Claim:   McDonald’s employee Bubba Conroy admitted on Twitter to spitting on food served to white customers.


FALSE


Example:   [Collected via Twitter, January 2015]


THIS JUST IN
Thinking of eating @McDonalds today? If so you might want to make sure @bubbaconroy doesn’t work there!


 

Origins:   On 5 January 2015, an article titled “‘F-CK WHITES’: Black Woman Brags via Twitter About Spitting in ‘White Peoples Food'” began to circulate via social media. The article in question included a screenshot of what may or may not have been an actual tweet, and a single paragraph:



Bubba Conroy is ‘getting back’ at white patrons at McDonald’s for ‘slavery.’ I know … it only makes sense if you’re a liberal grievance monger. Her Twitter account has been suspended.

As the claim stated, the Twitter account for @BubbaConroy had been suspended or deleted. However, the screenshot of the tweet in question was dated 9 June 2014. The site did not explain why a tweet from several months earlier suddenly warranted a flurry of concern over the integrity of McDonald’s food.

There are several suspicious elements of the “Bubba Conroy” controversy. One is that the blog post responsible for the social media outcry often linked to a Facebook page

called “Liberal Chick,” a clear parody account designed to satirize stereotypical progressive ideals. The content was rife with deliberate misspellings and seemed to focus solely on claims initially made by the site that circulated the Bubba Conroy rumor.

Moreover, the date appended to the tweet (June 2014) was smack in the middle of a larger series of social media hoaxes designed to satirize progressives on social media sites. The most visible achievement of the campaign was the “End Father’s Day” prank, which suggested feminists sought to eliminate that holiday from the calendar. While the hoax was quickly rumbled, several media outlets and celebrities were fleeced by the claims.

Issues such as rape, racism, body image, and others were included in the months-long string of media hoaxes:



The prank was started by 4chan’s politically incorrect board, /pol/, in an effort to rile up feminists and make them (and men) look like idiots.

[#EndFathersDay was] part of a six-month-long prank war 4chan launched against feminists.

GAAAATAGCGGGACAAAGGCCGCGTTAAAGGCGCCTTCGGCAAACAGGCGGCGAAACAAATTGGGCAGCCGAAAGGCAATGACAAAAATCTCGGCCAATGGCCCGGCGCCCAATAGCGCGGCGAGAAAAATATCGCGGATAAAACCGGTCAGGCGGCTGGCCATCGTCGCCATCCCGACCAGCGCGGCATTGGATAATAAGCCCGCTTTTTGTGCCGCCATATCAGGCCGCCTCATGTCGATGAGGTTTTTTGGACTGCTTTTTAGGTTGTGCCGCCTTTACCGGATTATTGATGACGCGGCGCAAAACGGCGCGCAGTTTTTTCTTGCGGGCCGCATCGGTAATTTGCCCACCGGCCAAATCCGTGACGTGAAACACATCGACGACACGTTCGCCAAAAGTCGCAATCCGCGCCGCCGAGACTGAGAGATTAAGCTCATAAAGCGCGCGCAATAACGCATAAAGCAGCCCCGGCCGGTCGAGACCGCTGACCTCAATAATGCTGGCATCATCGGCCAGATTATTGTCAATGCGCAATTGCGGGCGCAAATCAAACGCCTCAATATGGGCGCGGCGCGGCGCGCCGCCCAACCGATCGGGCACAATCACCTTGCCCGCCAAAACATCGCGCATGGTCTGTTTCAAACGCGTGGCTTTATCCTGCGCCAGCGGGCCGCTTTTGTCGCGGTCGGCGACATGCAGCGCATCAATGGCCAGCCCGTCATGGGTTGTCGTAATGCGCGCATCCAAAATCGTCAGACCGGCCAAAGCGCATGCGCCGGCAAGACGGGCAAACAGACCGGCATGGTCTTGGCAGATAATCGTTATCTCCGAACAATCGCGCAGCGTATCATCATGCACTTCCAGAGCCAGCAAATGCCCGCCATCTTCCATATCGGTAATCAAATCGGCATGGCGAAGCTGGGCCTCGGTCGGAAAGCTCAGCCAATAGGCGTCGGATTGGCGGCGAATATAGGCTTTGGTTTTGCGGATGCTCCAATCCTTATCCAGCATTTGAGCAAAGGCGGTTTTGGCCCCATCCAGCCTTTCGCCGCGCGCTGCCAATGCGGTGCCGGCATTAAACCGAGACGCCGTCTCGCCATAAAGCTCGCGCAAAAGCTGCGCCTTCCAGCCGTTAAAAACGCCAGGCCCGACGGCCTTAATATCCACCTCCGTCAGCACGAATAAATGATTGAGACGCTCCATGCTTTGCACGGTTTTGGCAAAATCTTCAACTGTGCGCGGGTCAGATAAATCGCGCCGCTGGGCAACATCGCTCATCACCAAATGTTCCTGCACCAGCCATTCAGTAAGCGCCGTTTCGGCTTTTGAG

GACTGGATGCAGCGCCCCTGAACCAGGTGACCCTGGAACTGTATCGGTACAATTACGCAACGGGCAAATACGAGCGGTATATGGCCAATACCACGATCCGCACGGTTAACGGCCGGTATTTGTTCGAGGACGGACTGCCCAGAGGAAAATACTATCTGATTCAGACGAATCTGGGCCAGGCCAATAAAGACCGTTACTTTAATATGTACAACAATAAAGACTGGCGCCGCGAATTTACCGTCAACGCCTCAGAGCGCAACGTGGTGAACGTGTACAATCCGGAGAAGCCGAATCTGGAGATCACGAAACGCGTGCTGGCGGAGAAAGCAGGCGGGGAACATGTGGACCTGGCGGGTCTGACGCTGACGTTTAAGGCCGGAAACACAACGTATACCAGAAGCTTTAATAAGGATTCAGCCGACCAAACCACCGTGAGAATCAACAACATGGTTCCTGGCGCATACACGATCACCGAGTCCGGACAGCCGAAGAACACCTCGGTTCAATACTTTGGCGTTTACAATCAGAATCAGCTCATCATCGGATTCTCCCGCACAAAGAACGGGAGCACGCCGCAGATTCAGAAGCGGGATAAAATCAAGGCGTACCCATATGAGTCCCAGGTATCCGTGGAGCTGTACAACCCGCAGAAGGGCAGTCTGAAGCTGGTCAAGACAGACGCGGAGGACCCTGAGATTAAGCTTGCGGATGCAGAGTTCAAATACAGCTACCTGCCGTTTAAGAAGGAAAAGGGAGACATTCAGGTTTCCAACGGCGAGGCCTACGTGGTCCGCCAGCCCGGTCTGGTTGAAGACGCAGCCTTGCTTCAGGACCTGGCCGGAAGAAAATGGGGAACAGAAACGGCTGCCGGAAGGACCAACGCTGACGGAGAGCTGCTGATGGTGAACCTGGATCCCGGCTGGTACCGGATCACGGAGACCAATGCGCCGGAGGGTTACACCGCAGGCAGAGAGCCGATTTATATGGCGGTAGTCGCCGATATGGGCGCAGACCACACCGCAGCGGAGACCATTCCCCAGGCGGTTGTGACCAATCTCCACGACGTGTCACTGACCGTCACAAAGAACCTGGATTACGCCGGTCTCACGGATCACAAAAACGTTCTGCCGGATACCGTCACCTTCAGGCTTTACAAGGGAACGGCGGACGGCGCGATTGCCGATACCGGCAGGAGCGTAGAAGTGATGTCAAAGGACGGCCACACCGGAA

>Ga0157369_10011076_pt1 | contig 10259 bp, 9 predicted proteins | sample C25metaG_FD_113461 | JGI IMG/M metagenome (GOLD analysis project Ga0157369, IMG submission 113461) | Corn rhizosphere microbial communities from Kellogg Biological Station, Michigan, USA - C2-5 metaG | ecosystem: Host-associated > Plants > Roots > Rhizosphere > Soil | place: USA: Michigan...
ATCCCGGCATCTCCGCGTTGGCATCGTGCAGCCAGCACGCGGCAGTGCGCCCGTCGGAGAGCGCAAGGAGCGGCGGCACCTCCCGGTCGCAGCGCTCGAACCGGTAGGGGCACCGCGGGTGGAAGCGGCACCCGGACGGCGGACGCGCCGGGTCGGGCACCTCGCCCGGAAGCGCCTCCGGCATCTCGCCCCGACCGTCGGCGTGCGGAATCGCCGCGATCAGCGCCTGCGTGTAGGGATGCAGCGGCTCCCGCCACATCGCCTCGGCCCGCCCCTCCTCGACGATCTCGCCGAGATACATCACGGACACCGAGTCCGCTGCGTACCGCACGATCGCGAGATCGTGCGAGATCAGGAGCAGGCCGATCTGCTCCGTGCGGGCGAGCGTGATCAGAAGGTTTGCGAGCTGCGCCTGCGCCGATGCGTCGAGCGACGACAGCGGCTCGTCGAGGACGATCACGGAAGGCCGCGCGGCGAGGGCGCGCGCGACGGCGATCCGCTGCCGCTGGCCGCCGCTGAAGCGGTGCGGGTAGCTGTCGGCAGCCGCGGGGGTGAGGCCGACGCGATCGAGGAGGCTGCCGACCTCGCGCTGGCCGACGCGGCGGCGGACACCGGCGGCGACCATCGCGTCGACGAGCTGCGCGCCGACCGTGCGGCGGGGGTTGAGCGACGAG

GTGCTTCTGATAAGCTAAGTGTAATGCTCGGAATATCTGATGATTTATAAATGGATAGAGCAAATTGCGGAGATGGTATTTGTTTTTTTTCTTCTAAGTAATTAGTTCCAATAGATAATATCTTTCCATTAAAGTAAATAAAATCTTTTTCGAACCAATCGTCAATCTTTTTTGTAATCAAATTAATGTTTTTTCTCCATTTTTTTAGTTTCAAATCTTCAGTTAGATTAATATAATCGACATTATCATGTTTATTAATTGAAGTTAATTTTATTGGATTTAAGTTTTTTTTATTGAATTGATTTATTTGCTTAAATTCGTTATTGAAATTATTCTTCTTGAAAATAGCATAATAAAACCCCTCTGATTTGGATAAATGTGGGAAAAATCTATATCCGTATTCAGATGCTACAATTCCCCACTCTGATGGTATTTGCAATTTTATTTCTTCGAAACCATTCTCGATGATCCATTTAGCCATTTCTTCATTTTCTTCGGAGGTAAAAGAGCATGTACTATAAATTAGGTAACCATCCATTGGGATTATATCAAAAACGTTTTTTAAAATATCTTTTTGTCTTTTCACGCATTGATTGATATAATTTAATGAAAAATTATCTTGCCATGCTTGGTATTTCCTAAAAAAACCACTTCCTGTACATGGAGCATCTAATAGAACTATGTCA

The first prank to get traction was Operation Bikini Bridge in January, a scheme started by 4chan’s random imageboard /b/. The objective was to spam social media and get news organizations like CNN to report that the bikini bridge – what happens when a bikini bottom is stretched between the two hipbones – was a shocking new fashion phenomenon, the next wave of “thinspo” or pro-anorexia social media.


Notably, a search for the Twitter handle in question turned up just two types of result: individuals complaining about the McDonald’s rumor, and a mention on an archive of the 4chan board (/pol/) found to be the original source for all the fake claims attached to the 2014 Twitter pranking. The handle is mentioned in a larger planning discussion of the social media hoaxes. One user explained the objectives of the hoaxing:



1) how long it naturally takes for your ilk to appreciate an insincere idea among their ranks.

2) how fucking deranged you are in relation to what you can tolerate (many delusional feminists tried to run with that *endfathersday shit)

3) poison the well so further discussion among you in twitter can’t happen without suspicion

4) disclose to the mainstream the mental contortion necessary for the movement to function and it’s inevitable reward of leaving you a hate filled, dogmatic, delusional shell of a person, ready to stab your comrades in the back at the first opportunity to claim victimhood


A Reddit discussion posted on 15 June 2014 in the 4chan subreddit also mentioned the @BubbaConroy account in a list of fake Twitter users. After the January 2015 article about the Bubba Conroy controversy, McDonald’s addressed the claims on Twitter:

While McDonald’s has not stated the Bubba Conroy account is definitively fake, all evidence points to a hoax. It’s not clear whether the site responsible for resurrecting the fake Twitter user’s tweet in January 2015 was aware of its history, but the domain in question is itself linked with a fake social media account masquerading as real. It’s safe to say McDonald’s customers can rest assured no one named Bubba Conroy been tampering with their Big Macs.

Last updated:   7 January 2016